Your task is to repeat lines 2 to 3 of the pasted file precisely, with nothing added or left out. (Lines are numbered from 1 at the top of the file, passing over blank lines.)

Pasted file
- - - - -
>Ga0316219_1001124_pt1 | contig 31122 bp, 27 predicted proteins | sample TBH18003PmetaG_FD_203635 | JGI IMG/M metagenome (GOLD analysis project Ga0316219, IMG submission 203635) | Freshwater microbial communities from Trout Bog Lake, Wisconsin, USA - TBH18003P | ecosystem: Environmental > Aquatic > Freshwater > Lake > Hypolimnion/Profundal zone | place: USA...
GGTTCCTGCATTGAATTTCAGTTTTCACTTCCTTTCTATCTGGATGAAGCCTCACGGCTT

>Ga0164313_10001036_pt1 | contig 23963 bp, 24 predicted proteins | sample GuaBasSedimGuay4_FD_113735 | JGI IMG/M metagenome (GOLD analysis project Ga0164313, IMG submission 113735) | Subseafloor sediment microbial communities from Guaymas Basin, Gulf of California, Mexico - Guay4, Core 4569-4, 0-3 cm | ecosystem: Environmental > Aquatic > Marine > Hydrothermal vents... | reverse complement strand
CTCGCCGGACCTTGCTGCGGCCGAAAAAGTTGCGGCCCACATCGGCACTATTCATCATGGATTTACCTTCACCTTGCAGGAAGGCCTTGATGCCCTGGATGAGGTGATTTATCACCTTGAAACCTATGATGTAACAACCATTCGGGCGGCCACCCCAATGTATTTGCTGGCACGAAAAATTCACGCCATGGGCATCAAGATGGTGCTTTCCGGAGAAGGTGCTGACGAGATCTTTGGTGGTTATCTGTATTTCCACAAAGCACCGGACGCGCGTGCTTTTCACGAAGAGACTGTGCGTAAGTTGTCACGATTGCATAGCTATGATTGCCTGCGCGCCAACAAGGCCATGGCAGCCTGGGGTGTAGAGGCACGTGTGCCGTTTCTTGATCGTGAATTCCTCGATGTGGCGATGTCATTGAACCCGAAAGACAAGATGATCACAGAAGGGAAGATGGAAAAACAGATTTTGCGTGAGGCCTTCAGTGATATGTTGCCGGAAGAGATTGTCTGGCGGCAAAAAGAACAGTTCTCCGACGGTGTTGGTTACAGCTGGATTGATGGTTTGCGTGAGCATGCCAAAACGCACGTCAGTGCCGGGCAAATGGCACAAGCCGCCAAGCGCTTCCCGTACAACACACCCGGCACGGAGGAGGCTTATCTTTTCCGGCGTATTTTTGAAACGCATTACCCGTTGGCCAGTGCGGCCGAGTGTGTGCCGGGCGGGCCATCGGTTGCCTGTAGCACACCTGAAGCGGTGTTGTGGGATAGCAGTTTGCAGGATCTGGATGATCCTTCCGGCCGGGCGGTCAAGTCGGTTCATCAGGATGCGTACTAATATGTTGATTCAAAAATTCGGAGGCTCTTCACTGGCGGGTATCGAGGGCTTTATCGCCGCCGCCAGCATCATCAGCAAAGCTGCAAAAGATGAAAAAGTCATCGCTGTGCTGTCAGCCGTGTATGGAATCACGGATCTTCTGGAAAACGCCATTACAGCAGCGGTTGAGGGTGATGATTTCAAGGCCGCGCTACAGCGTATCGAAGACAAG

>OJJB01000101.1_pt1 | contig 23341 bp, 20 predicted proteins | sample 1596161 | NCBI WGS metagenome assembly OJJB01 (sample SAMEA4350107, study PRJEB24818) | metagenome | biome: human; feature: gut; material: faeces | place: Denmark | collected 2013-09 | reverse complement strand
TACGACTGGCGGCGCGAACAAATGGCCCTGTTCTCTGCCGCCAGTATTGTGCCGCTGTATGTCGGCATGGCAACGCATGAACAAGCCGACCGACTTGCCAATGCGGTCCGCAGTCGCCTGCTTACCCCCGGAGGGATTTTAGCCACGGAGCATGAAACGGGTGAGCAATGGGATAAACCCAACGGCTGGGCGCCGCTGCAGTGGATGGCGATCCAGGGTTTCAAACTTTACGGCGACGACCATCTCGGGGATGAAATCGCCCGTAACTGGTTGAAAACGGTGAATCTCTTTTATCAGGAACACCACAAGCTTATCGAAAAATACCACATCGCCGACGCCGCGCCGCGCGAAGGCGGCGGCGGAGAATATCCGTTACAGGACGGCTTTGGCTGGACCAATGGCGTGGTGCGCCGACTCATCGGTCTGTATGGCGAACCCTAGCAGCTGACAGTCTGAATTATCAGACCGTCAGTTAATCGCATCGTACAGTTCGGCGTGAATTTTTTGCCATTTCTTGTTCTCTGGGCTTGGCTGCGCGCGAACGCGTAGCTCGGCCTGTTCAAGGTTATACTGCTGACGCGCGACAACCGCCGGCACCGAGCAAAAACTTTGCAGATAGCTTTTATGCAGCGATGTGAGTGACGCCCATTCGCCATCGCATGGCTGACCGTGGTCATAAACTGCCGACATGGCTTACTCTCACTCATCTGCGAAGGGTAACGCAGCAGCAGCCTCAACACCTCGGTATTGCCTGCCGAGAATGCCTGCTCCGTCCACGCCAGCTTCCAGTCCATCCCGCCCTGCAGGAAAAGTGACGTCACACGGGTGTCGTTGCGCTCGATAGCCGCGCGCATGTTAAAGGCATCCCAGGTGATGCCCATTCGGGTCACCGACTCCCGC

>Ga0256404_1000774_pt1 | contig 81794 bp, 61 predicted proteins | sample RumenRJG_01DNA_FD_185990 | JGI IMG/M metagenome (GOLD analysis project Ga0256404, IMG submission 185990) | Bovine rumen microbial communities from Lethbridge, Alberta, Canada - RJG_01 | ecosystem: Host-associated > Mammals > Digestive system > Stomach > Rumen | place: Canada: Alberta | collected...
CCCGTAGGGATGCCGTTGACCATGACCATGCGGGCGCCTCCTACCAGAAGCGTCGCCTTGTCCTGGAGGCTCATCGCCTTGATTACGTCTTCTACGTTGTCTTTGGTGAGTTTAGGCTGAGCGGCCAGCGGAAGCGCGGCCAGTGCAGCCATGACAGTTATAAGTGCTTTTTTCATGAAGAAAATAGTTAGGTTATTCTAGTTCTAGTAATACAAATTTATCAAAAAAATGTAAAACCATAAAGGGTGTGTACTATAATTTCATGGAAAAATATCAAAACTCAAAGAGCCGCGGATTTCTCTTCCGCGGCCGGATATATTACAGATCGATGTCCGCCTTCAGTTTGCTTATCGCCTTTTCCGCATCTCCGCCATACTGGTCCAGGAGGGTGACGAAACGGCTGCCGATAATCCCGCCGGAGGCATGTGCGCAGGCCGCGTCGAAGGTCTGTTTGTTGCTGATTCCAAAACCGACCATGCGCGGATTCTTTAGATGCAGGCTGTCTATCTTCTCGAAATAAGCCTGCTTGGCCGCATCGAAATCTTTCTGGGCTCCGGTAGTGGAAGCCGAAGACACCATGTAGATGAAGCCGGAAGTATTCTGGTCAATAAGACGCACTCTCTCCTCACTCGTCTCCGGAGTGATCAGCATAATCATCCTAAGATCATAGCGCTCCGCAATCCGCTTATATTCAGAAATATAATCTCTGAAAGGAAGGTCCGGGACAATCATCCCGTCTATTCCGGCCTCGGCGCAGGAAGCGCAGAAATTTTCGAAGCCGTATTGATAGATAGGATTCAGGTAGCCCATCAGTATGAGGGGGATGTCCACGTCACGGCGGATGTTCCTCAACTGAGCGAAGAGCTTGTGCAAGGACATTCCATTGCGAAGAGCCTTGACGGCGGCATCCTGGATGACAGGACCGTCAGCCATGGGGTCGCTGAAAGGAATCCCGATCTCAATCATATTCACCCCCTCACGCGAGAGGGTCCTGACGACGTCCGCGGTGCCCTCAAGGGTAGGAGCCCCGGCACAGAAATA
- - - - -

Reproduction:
GGTTCCTGCATTGAATTTCAGTTTTCACTTCCTTTCTATCTGGATGAAGCCTCACGGCTT

>Ga0164313_10001036_pt1 | contig 23963 bp, 24 predicted proteins | sample GuaBasSedimGuay4_FD_113735 | JGI IMG/M metagenome (GOLD analysis project Ga0164313, IMG submission 113735) | Subseafloor sediment microbial communities from Guaymas Basin, Gulf of California, Mexico - Guay4, Core 4569-4, 0-3 cm | ecosystem: Environmental > Aquatic > Marine > Hydrothermal vents... | reverse complement strand